In response to this, another reader had a good point. Neighbors should probably have each other’s contact info, so when we see strange people crawling through a neighbor’s window, we can call and ask if the strange person is a stranger or just the neighbor’s son, home from college without his house key.
Thanks to Waldene and Linda on the mailing list!
There is a big building at the junction of Beacon and 15th, a large building that seems as if it ought to be a major retail destination in our North Beacon Hill business district and urban village. But it’s not. It’s a warehouse. There is nothing visible inside but piles of boxes, and a small paper sign.
This is interesting, because the site is zoned Neighborhood Commercial 2 P 40. Neighborhood Commercial 2, or NC2, is “a moderately-sized pedestrian-oriented shopping area that provides a full range of retail sales and services to the surrounding neighborhood.” Typically an NC2 land use might be a coffee shop or drugstore. 40 means that the zoning allows 40-foot tall buildings to be built there. P means that it is a “P-zone” — a pedestrian-designated zone, which is designed to encourage pedestrian activity in a neighborhood business district by requiring ground floor uses that attract pedestrian activity and interest. This means things like retail stores, restaurants, hair salons, etc., but not research labs, administrative offices — or warehouses.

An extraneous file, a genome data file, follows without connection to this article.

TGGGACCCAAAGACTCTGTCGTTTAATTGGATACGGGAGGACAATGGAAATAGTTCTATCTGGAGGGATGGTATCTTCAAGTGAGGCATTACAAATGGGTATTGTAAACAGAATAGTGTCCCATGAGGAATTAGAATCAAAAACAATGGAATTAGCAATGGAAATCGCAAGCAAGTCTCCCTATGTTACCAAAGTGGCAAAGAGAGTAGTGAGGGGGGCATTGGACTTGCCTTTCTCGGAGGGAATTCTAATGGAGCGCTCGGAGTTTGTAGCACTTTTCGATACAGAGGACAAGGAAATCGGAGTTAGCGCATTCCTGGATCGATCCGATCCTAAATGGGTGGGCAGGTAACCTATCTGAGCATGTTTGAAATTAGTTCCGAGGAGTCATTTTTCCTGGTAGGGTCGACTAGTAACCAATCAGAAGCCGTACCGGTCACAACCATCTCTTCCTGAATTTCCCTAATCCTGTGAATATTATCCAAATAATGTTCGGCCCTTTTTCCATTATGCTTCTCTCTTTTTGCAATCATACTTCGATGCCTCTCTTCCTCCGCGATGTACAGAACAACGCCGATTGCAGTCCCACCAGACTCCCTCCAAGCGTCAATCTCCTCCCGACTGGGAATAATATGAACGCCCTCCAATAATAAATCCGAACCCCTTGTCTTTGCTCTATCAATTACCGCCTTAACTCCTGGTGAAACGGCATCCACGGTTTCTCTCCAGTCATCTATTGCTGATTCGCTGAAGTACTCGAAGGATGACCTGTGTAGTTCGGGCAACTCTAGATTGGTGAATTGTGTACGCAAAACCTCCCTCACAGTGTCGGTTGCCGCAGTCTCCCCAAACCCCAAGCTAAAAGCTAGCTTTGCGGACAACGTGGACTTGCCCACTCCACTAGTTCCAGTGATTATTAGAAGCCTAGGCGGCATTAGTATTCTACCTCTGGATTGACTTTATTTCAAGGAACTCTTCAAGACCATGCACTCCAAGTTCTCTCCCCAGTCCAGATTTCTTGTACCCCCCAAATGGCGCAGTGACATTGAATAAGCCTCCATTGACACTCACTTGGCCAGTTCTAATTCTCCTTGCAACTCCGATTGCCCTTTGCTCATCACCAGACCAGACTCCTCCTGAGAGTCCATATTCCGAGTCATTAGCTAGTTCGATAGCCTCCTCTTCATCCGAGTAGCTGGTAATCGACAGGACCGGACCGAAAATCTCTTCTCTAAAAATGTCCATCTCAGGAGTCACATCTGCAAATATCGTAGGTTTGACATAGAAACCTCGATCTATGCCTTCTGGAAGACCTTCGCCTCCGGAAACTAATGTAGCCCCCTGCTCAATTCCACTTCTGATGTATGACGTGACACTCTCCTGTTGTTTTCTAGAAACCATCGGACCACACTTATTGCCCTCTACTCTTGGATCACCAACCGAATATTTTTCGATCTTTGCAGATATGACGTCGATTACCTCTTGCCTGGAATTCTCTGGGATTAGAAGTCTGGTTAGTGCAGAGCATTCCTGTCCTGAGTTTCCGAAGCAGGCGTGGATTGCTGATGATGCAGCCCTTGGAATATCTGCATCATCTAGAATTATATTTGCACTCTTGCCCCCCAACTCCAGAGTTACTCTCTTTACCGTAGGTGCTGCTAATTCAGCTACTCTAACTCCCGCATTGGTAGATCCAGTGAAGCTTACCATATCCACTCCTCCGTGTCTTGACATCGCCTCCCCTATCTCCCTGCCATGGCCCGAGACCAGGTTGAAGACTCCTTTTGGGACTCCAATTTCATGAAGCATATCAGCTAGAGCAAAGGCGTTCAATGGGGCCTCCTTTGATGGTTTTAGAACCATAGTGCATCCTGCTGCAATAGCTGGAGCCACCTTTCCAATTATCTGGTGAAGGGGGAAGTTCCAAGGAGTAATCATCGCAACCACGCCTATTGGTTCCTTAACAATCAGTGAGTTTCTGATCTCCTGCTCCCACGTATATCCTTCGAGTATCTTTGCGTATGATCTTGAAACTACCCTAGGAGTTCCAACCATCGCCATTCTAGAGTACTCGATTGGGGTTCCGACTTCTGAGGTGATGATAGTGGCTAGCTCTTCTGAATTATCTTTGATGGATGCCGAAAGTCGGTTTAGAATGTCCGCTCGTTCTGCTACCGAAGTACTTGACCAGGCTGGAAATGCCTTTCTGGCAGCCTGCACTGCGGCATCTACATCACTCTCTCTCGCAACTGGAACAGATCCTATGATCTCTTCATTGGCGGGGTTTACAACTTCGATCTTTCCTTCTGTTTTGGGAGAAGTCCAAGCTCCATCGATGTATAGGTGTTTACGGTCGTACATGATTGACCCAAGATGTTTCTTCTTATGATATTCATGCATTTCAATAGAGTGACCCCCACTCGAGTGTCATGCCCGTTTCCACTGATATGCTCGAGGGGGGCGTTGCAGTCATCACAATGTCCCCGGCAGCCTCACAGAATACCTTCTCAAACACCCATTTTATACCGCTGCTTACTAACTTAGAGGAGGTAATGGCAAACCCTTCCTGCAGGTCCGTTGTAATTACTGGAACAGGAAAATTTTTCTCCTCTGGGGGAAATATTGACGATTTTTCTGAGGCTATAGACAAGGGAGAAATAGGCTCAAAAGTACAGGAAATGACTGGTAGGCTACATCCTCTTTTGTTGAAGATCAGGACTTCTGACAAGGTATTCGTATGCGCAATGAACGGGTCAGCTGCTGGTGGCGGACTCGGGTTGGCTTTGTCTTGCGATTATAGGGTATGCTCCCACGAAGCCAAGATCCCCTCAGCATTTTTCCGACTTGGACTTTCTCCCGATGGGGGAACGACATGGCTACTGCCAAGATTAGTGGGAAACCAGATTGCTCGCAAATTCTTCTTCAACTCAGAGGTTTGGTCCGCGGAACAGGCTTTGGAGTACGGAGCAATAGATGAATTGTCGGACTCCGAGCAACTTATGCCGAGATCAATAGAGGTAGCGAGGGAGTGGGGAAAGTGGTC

Regardless of the building’s P-Zone status, warehouses and wholesale showrooms are not allowed in NC2-zoned sites. This building has been used as a warehouse for some time now. The business based there, Hui Intertrading, is a rice wholesaler and importer, who supplies many local restaurants with their rice.
Hui Intertrading’s use of the building as a warehouse has been a thorn in some folks’ sides for quite a while, as was the earlier similar use of a building directly across the intersection. And people have filed complaints over these violations of the land use code, in August 2004 and May 2008. For a while, a land use notice board appeared on the building, listing a proposed change to retail use, but the board eventually came down with no noticeable change in the use of the building.